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Is Success Actually Failure?

4 November 2019


Is Success Actually Failure?






What is success?  Here is a common story of perceived success, with a reality check.  This blog was originally written in March 2018 but is still extremely relevant.
Tim and Jess are both 28, and buy a house for $350,000 in 2003, with a $250,000 loan.  Times are tough, so they only pay interest only, and cash flow is tight to start with.  Tim and Jess slowly earn more, but they also spend more.  They split the loan into $200,000 fixed interest only and $50,000 revolving credit that they can pay off quickly with their extra earnings.
Times get tough again, and the bank allows Tim and Jess a little mortgage holiday for six months, to help them get back on track.
Over time, the property slowly goes up in value.  The property market booms and suddenly it is worth $600,000 in 2007.  Tim and Jess find that their revolving credit is at $49,500 and hasn’t really moved over the four years.  They now owe $260,000 on their house (as the mortgage holiday got added on).  But their cars are getting older, the house needs some repairs, they would love a big TV and they haven’t had a holiday in years!  Suddenly, with the extra equity, the bank will allow Tim and Jess to borrow $50,000 more.  The mortgage is only $310,000 or 52% LVR.
Tim and Jess have it great - a holiday, new car, the big TV, but still struggle with cash flow over the years, so manage on interest only lending.  But now they want a bigger and better house.  In 2012, the Auckland house market has moved up a little more, so their house is now worth $750,000 (41% LVR!).  They borrow $30,000 to make the house look better and do the repairs they should have done back in 2007.  They buy a new house for $1,000,000.  After commission, they get $720,000 sale of their old house, and after paying off the mortgage of $340,000, have $380,000 cash left.  So, over time, their $100,000 deposit has turned into $380,000.  Awesome?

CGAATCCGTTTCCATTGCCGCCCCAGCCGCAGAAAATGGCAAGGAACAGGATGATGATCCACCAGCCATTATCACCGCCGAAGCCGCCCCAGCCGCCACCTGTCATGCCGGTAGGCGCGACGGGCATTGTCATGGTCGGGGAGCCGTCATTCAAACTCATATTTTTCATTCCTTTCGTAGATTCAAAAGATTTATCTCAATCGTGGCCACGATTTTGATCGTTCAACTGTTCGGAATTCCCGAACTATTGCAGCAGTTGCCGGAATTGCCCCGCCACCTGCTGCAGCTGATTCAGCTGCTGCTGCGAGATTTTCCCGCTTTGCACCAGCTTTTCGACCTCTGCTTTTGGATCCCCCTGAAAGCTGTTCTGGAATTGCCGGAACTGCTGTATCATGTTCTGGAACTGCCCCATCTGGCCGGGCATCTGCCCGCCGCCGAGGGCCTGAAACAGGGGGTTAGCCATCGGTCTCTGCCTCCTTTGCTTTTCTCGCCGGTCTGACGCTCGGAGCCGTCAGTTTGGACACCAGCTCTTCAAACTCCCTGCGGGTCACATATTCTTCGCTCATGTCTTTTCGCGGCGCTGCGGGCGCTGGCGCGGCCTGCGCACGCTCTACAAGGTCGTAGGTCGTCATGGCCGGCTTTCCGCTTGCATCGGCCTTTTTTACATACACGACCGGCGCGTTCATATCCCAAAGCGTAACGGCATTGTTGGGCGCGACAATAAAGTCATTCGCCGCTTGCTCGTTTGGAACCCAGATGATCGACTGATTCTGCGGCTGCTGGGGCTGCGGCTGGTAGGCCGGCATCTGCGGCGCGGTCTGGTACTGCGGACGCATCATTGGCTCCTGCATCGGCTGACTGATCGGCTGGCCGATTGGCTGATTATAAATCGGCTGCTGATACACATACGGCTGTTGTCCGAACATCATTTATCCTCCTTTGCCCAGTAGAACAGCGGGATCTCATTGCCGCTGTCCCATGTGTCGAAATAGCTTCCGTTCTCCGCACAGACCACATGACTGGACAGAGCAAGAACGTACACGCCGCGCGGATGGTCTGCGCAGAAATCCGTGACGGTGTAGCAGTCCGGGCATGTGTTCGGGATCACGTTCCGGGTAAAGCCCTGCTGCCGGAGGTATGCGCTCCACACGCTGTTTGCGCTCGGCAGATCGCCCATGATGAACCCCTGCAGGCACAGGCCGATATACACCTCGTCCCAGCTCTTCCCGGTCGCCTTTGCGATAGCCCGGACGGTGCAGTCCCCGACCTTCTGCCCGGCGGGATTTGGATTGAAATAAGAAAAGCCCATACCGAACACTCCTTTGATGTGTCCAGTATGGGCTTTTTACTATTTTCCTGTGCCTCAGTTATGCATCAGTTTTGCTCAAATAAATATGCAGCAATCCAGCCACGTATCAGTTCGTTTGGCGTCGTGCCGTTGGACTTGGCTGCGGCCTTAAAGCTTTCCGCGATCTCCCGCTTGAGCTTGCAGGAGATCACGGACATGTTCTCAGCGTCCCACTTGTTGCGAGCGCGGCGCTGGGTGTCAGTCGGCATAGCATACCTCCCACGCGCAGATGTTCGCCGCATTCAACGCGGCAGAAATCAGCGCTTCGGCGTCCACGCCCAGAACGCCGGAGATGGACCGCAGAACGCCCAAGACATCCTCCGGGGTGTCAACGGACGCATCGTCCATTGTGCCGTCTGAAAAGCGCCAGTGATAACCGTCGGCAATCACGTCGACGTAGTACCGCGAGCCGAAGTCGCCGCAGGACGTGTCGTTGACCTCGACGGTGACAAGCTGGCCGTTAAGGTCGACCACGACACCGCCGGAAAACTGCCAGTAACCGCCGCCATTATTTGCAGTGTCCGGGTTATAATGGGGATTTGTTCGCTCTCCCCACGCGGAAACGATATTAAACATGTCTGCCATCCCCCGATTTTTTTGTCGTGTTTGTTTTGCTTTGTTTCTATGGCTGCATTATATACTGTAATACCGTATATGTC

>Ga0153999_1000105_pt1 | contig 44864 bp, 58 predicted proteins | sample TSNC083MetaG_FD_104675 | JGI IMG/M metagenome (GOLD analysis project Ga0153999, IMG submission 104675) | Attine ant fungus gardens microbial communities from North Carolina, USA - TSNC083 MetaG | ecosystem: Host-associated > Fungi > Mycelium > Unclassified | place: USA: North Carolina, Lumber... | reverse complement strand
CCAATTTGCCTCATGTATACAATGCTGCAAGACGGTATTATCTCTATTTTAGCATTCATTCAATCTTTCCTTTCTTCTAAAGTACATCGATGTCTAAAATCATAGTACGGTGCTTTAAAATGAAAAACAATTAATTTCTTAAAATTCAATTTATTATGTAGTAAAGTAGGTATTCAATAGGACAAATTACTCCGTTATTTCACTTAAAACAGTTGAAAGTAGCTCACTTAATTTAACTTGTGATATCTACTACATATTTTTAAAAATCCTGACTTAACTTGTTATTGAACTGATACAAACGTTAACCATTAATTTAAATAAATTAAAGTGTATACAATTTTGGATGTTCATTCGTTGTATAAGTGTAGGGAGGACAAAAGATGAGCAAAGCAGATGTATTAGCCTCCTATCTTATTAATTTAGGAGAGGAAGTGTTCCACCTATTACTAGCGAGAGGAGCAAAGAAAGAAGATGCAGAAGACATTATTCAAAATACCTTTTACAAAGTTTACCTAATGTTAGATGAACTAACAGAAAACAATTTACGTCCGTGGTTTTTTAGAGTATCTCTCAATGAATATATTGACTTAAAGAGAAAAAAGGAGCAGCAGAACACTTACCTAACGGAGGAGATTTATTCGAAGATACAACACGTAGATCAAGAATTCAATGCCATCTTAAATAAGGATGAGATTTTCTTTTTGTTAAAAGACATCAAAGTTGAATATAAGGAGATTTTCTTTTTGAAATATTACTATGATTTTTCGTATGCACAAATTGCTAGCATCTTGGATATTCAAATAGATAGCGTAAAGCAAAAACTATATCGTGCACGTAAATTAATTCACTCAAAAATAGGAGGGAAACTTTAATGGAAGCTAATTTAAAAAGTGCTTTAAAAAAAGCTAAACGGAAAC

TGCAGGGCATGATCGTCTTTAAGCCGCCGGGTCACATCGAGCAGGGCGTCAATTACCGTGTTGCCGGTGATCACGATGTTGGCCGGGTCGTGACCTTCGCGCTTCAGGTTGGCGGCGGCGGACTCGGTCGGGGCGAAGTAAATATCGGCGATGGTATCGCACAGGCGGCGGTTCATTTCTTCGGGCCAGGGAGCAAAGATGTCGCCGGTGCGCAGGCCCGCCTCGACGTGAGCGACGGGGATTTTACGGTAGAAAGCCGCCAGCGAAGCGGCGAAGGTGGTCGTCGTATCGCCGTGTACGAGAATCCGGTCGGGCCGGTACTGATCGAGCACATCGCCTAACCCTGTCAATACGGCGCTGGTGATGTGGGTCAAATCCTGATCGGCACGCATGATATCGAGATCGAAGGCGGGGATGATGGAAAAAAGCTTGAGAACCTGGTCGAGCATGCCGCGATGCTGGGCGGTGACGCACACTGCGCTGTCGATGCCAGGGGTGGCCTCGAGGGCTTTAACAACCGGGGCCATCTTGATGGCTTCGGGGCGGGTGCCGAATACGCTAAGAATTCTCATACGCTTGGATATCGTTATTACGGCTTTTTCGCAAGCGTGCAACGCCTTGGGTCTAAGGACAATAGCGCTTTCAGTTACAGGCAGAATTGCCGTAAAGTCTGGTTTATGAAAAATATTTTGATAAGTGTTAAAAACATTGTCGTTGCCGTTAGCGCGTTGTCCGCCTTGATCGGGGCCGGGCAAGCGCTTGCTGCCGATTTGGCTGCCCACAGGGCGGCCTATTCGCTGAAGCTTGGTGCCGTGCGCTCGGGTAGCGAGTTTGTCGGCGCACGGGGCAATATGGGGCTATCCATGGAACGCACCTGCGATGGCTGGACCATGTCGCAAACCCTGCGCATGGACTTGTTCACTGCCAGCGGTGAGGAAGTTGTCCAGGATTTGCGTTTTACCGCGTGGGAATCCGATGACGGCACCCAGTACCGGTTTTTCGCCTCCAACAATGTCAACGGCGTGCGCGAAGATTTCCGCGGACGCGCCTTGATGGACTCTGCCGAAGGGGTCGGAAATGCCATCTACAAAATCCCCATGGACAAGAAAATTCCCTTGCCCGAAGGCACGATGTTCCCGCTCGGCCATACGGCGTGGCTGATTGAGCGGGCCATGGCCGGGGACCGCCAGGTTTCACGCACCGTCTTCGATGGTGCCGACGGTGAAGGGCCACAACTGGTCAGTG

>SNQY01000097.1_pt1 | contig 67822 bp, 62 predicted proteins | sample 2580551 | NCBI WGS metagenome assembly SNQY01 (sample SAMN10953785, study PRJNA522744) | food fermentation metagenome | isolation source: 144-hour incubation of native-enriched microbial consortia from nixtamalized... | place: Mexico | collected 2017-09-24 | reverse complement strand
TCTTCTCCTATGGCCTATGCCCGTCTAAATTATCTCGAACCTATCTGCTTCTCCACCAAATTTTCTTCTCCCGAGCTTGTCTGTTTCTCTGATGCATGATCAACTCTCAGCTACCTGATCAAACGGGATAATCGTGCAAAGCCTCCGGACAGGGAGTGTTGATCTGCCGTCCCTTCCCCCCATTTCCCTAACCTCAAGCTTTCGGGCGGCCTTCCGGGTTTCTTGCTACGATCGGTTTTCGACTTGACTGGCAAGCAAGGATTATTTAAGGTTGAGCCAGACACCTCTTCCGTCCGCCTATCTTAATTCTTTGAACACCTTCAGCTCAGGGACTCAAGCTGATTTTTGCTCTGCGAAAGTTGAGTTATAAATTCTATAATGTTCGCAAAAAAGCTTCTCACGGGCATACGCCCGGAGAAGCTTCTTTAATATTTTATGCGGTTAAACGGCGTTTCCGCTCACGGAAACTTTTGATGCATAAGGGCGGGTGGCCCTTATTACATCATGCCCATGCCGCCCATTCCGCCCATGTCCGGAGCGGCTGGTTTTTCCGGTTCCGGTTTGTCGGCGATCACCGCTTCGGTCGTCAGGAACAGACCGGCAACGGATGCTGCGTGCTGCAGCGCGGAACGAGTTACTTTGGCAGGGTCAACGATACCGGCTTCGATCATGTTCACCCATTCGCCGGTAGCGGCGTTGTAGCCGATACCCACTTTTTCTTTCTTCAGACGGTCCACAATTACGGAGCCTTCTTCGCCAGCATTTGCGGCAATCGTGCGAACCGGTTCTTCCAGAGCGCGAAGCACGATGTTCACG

The new house really needs some new furniture, so Tim and Jess borrow an extra $50,000 for some new furniture and a spa.  They have a $1,000,000 house in Auckland now with a $670,000 (67% LVR).  They are earning more money than ever.
The cycle starts again, they are earning more but also spending more.  They need a new car, some house repairs, a swimming pool and they haven’t had a holiday in ages.  Plus, they have some HP’s, a personal loan and their credit cards are maxed out.  The property market has jumped further and the house is now worth $1,400,000 in 2014.  Wow!  With only a $670,000 mortgage or a 48% LVR.  The bank allows Tim and Jess to borrow another $150,000, leaving them with a $820,000 mortgage or 59% LVR.
Tim and Jess are now (2014) both 39 and have $580,000 equity in their home.  Would you say Tim and Jess are successful?
In my opinion – NO
To pay off their original loan over 30 years would be monthly payments of $1,342.  So paid off in 2033.
Now, to pay off their new loan over say 20 years, the monthly payments would be $5,412 or $65,000 per year, just in the loan payments!  And this would have a loan repaid in 2034.

My long term goals for all property investors are:

  • Have a debt free personal house
  • Plus passive income.

Tim and Jess are going to struggle to pay off their personal house.  They could try to downsize slightly, but if they wish to stay in Auckland, it is still likely to cost them over $1 million to buy another house, still leaving them with around a $500,000 loan.  Tim and Jess are a long way off a debt free personal house, and have no passive income.  Currently, at retirement, they are looking like they would still be in debt and relying on the Government pension.  Or forced to move to Taumarunui!

What does this highlight?

  1. ​A lot of so-called successful people are not good with money!  I would say that over 95% of people are not good with money!
  2. An increased personal house value doesn't make you successful.  Having a fancy car, pool, etc., also doesn't make you successful.
  3. Make principal repayments on your personal house.  Try to pay off your personal house as quick as possible.  Talk to firms like NZ Home Loans who focus on trying to pay off your personal house loan quicker.
  4. Don't borrow extra for new cars, furniture, etc.  -   You should be saving for these items and paying for them from surpluses of your income over expenses, not from capital gains on your house.
  5. Establish a plan to gain passive income long term.

I hope this has given you a different perspective to think about.

Kind regards
Ross Barnett 


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